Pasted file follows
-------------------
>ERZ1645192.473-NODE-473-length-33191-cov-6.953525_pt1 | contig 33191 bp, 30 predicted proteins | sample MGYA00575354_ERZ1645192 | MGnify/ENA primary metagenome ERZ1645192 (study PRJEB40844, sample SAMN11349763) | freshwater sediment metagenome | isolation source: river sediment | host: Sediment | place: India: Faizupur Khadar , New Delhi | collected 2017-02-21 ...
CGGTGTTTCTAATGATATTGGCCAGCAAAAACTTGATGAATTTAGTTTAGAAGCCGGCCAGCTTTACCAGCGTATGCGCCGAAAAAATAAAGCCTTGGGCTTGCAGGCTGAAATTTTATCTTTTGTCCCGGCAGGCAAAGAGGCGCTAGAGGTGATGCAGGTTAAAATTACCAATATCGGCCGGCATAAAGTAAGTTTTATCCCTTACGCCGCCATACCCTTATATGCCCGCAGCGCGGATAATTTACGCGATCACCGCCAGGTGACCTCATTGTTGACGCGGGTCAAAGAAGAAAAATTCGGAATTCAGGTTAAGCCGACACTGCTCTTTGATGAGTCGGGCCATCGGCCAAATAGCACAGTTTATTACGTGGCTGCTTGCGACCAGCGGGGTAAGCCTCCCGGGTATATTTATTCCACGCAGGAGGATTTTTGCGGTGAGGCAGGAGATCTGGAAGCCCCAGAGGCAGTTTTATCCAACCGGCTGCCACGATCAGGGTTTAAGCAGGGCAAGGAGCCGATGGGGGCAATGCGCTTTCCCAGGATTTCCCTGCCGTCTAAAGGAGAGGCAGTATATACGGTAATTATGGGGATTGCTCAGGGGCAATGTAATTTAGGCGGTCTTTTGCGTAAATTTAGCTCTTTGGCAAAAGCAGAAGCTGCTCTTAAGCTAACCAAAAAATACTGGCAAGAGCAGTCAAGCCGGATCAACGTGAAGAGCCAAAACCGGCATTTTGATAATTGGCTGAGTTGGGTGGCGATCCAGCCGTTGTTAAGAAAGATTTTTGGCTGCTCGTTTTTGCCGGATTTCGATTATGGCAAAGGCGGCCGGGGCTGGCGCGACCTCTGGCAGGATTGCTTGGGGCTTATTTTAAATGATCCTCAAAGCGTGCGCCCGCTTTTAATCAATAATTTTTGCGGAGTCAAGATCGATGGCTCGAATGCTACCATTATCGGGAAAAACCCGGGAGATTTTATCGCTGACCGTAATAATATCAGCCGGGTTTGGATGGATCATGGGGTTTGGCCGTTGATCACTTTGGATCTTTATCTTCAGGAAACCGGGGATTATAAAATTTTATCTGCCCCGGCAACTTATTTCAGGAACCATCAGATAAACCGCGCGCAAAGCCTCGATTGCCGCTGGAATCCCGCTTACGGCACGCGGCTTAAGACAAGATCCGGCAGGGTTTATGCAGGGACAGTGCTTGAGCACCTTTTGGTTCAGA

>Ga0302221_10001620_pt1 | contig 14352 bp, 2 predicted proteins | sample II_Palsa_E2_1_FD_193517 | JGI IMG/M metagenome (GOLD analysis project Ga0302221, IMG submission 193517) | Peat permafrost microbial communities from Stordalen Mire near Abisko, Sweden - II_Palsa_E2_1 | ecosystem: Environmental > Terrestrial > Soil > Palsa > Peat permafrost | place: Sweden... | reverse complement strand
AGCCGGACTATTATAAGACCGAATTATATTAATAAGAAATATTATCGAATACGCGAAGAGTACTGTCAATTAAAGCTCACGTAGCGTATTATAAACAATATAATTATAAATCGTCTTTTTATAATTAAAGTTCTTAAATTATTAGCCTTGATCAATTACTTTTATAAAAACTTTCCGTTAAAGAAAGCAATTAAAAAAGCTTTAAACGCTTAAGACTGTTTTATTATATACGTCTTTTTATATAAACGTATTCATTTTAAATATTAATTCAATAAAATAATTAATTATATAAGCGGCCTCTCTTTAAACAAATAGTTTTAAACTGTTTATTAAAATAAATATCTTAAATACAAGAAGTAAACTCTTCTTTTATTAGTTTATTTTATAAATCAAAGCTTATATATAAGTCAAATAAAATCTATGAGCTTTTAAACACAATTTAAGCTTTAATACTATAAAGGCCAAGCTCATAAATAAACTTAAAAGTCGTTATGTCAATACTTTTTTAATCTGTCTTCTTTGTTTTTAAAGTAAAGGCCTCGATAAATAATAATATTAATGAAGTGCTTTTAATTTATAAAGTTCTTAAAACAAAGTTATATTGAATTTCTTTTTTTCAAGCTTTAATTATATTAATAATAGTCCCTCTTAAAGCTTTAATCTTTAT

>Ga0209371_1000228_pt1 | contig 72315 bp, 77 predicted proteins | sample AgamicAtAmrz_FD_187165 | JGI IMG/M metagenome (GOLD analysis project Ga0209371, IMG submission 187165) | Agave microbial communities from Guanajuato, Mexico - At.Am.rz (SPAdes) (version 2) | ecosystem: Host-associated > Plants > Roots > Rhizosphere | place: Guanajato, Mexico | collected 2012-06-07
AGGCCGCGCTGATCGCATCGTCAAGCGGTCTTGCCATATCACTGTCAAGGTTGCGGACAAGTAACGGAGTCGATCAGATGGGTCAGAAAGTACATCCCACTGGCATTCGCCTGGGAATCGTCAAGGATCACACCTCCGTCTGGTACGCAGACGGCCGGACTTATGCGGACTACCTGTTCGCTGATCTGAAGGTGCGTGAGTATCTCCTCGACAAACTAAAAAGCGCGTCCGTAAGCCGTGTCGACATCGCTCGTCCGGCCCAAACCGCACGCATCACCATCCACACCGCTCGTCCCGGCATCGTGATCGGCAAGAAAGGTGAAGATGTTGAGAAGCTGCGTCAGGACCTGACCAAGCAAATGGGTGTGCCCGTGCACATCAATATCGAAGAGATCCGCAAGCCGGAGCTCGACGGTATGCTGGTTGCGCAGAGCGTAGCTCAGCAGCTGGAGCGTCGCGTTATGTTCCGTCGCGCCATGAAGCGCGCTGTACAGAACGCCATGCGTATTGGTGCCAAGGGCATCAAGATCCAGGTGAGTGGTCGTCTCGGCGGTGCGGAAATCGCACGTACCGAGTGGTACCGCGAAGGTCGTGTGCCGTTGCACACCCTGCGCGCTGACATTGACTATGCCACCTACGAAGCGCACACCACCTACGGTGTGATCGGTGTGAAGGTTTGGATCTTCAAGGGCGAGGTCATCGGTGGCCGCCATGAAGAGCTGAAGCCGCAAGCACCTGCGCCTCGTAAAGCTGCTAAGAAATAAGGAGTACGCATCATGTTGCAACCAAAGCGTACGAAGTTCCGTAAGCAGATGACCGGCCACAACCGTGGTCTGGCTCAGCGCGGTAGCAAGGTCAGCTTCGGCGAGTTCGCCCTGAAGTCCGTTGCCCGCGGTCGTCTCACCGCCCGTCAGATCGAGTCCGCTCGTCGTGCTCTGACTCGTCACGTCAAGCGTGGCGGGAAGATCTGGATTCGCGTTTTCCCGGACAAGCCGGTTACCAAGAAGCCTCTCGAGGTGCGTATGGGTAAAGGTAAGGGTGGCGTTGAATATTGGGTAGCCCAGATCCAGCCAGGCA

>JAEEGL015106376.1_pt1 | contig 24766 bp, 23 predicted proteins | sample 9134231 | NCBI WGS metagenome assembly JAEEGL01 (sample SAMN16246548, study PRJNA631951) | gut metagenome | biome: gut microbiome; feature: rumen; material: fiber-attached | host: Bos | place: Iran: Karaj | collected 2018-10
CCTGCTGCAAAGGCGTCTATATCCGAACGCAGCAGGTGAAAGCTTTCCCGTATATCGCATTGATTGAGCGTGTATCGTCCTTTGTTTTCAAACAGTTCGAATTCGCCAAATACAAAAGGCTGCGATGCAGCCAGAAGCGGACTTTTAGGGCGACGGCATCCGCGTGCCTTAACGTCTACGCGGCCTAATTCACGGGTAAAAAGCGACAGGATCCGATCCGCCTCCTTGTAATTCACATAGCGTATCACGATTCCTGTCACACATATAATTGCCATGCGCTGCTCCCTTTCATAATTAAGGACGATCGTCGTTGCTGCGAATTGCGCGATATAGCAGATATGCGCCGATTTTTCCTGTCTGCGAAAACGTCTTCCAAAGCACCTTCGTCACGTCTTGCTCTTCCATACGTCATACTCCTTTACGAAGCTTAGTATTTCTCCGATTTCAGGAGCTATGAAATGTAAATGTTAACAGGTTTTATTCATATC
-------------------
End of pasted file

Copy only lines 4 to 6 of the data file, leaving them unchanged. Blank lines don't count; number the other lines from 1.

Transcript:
AGCCGGACTATTATAAGACCGAATTATATTAATAAGAAATATTATCGAATACGCGAAGAGTACTGTCAATTAAAGCTCACGTAGCGTATTATAAACAATATAATTATAAATCGTCTTTTTATAATTAAAGTTCTTAAATTATTAGCCTTGATCAATTACTTTTATAAAAACTTTCCGTTAAAGAAAGCAATTAAAAAAGCTTTAAACGCTTAAGACTGTTTTATTATATACGTCTTTTTATATAAACGTATTCATTTTAAATATTAATTCAATAAAATAATTAATTATATAAGCGGCCTCTCTTTAAACAAATAGTTTTAAACTGTTTATTAAAATAAATATCTTAAATACAAGAAGTAAACTCTTCTTTTATTAGTTTATTTTATAAATCAAAGCTTATATATAAGTCAAATAAAATCTATGAGCTTTTAAACACAATTTAAGCTTTAATACTATAAAGGCCAAGCTCATAAATAAACTTAAAAGTCGTTATGTCAATACTTTTTTAATCTGTCTTCTTTGTTTTTAAAGTAAAGGCCTCGATAAATAATAATATTAATGAAGTGCTTTTAATTTATAAAGTTCTTAAAACAAAGTTATATTGAATTTCTTTTTTTCAAGCTTTAATTATATTAATAATAGTCCCTCTTAAAGCTTTAATCTTTAT

>Ga0209371_1000228_pt1 | contig 72315 bp, 77 predicted proteins | sample AgamicAtAmrz_FD_187165 | JGI IMG/M metagenome (GOLD analysis project Ga0209371, IMG submission 187165) | Agave microbial communities from Guanajuato, Mexico - At.Am.rz (SPAdes) (version 2) | ecosystem: Host-associated > Plants > Roots > Rhizosphere | place: Guanajato, Mexico | collected 2012-06-07
AGGCCGCGCTGATCGCATCGTCAAGCGGTCTTGCCATATCACTGTCAAGGTTGCGGACAAGTAACGGAGTCGATCAGATGGGTCAGAAAGTACATCCCACTGGCATTCGCCTGGGAATCGTCAAGGATCACACCTCCGTCTGGTACGCAGACGGCCGGACTTATGCGGACTACCTGTTCGCTGATCTGAAGGTGCGTGAGTATCTCCTCGACAAACTAAAAAGCGCGTCCGTAAGCCGTGTCGACATCGCTCGTCCGGCCCAAACCGCACGCATCACCATCCACACCGCTCGTCCCGGCATCGTGATCGGCAAGAAAGGTGAAGATGTTGAGAAGCTGCGTCAGGACCTGACCAAGCAAATGGGTGTGCCCGTGCACATCAATATCGAAGAGATCCGCAAGCCGGAGCTCGACGGTATGCTGGTTGCGCAGAGCGTAGCTCAGCAGCTGGAGCGTCGCGTTATGTTCCGTCGCGCCATGAAGCGCGCTGTACAGAACGCCATGCGTATTGGTGCCAAGGGCATCAAGATCCAGGTGAGTGGTCGTCTCGGCGGTGCGGAAATCGCACGTACCGAGTGGTACCGCGAAGGTCGTGTGCCGTTGCACACCCTGCGCGCTGACATTGACTATGCCACCTACGAAGCGCACACCACCTACGGTGTGATCGGTGTGAAGGTTTGGATCTTCAAGGGCGAGGTCATCGGTGGCCGCCATGAAGAGCTGAAGCCGCAAGCACCTGCGCCTCGTAAAGCTGCTAAGAAATAAGGAGTACGCATCATGTTGCAACCAAAGCGTACGAAGTTCCGTAAGCAGATGACCGGCCACAACCGTGGTCTGGCTCAGCGCGGTAGCAAGGTCAGCTTCGGCGAGTTCGCCCTGAAGTCCGTTGCCCGCGGTCGTCTCACCGCCCGTCAGATCGAGTCCGCTCGTCGTGCTCTGACTCGTCACGTCAAGCGTGGCGGGAAGATCTGGATTCGCGTTTTCCCGGACAAGCCGGTTACCAAGAAGCCTCTCGAGGTGCGTATGGGTAAAGGTAAGGGTGGCGTTGAATATTGGGTAGCCCAGATCCAGCCAGGCA